Advertising Ethics in the Context of the Print Media Industry

Advertising Ethics in the Context of the Print Media Industry

Tina Tomažič, Katja Udir Mišič
Copyright: © 2021 |Pages: 18
DOI: 10.4018/978-1-7998-4117-3.ch008
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In this research, the authors discuss the mass media from the point of view of economic interest versus corporate social responsibility. The authors prepare a high-quality sociological comparison of the three most important Slovenian print journals from the point of view of articles that contain covert advertisements. The chapter indicates that it is more desirable for the media industries to make a profit than to be a socially responsible company. The results of this research provide insight into covert advertising in Slovenian daily newspapers and show several unique features that characterize an objective picture of a daily newspaper.
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Media are, in most countries, the primary source of information, and one of the more important creators of public opinion because of their power and influence. Meanwhile, media formed the environment that directs our everyday activities. There is no doubt that value, quality, and excellence are very important media concepts, and Corporate Social Responsibility (CSR) is a constituent part of all these dimensions.

It is very important to comprehend that the strategic mission of a company and its basic goals must not be viewed just from an economic point of view, but should also contain some quality humanistic values and recognizable ethical aspirations. Loyalty to the sole idea of profit maximizing can be a big problem, unless we succeed in defining it as only a strategic motive, and not the total goal of our existence. In order to attain this we should transform the internal organizational cultures of our companies. According to Bivins (2004), profit is certainly a reasonable enough goal, but it should not be the only goal, especially given the opportunities we place on our media. Our opportunities, to a large degree, also shape the goals of the media. However, each communication has a crucial set of goals in common. Which of the sets is used at any given time depends on the medium and the principle to which the communication is being put. The more common of these goals are information dissemination, persuasion and entertainment. Each of these approaches, in the context of communication, can be used to support others, or can overlap with others.We can set an example by an advertisement being entirely informative, even though its fundamental goal may be to persuade. Entertainment can be used to present information or for a more convincing process. For example, in most public relations campaigns, communication with information is usually preceded by communication aimed at changing behaviors or attitudes. Furthermore, also, Tomkiewicz (2017), considers that, where business is concerned, the basic goal is to increase profits, but it should not be the only goal. Csigene Nagypäl (2014) declared that ethical issues are usually more important than expected corporate benefits. According to Rojek-Adamek (2018), the broad opinion applies ethic as relatively close to social responsibility. Furthermore, Porter & Kramer (2006), argued that CSR stems from ethical incentives and business needs in a competitive business environment. On the other hand, Remisová et al. (2013) stated that Corporate Social Responsibility can be seen as a source of competitive advantage and opportunity, so they should not just be focused exclusively on financial results.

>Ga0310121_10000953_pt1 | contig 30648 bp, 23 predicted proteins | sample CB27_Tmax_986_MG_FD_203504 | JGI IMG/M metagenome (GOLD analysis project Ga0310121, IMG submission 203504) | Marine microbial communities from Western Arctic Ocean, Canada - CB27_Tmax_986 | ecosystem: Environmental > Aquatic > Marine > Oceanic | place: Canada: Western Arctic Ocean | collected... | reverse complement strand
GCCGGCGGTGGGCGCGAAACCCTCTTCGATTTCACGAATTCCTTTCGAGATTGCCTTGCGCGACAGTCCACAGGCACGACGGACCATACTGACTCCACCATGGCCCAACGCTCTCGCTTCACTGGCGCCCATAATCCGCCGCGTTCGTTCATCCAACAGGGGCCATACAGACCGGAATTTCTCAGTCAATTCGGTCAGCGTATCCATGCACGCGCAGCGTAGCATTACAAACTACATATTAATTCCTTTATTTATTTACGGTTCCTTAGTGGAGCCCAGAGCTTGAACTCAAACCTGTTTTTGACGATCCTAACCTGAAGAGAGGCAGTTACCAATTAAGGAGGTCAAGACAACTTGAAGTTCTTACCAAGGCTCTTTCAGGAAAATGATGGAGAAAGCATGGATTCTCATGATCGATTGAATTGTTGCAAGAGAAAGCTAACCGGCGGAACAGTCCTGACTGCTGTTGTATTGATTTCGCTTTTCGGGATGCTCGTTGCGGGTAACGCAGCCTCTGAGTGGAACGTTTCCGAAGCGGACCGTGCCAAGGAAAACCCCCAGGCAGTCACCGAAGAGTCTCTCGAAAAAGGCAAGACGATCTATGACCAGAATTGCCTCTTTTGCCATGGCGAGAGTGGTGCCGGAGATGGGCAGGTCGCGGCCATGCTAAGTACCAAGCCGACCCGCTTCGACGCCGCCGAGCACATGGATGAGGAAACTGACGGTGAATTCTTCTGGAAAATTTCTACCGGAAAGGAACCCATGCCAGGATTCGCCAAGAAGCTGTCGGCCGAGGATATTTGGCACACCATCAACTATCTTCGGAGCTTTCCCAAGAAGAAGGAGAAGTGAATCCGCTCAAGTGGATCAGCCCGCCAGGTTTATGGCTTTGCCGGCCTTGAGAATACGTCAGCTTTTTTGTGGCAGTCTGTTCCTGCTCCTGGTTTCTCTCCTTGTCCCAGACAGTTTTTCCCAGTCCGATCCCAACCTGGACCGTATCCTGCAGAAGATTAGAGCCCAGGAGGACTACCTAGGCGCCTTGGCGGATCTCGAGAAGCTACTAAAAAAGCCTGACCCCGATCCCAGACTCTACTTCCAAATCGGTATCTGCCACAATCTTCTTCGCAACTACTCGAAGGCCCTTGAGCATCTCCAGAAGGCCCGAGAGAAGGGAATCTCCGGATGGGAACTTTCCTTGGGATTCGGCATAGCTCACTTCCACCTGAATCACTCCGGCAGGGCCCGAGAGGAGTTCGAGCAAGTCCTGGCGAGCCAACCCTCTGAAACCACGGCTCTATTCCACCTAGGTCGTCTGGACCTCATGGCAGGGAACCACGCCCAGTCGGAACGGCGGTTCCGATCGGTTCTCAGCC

Given the rapid technological development, today, the mass media are an influential force in our daily lives. New Information Technologies are having a considerable impact on countries’ economies. Compared to the pre-internet era, markets now operate in unique ways, and both companies and consumers behave in different ways. According to Howard (2011), the economy, especially in the developed world, has become both information-rich and networked. Porter & Kramer (2006) claim that the predominant approaches to CSR are extremely fragmented, and also separated from strategy and business, thus providing much greater occasions for companies to benefit society.

According to Zentes et al. (2017), contemporary society expects companies, inter alia media companies, to behave sustainably and responsibly. Such an approach has also influenced the progress of business ethics perceptions, such as CSR, as presented below, in the context of public administration, which is often characterized by rigidity and a conservative approach. But, according to Kovac and Jukic (2017), public administration, especially in Eastern Europe, has been reformed declaratively to comply with European Standards and trends.

Key Terms in this Chapter

Covert Advertising: We refer to covert advertising in a specified media when the content, that is paid for and ordered, is presented as independent editorial content, even though it is an advertisment.

Content Analysis: Content analysis is a research method used to analyze manifest or covert content in different media.

Corporate Social Responsibility: Corporate social responsibility is a long-term investment. This benefits both the company and the community as a whole. That’s why we’re talking about a smart investment. The company thus shows a degree of empathy towards stakeholders during the company's activity, which can be direct or indirect, financial or non-financial.

Print Media Industry: The print media industry is an industry related to news reporting, printing and distribution of news, mainly through newspapers and magazines.

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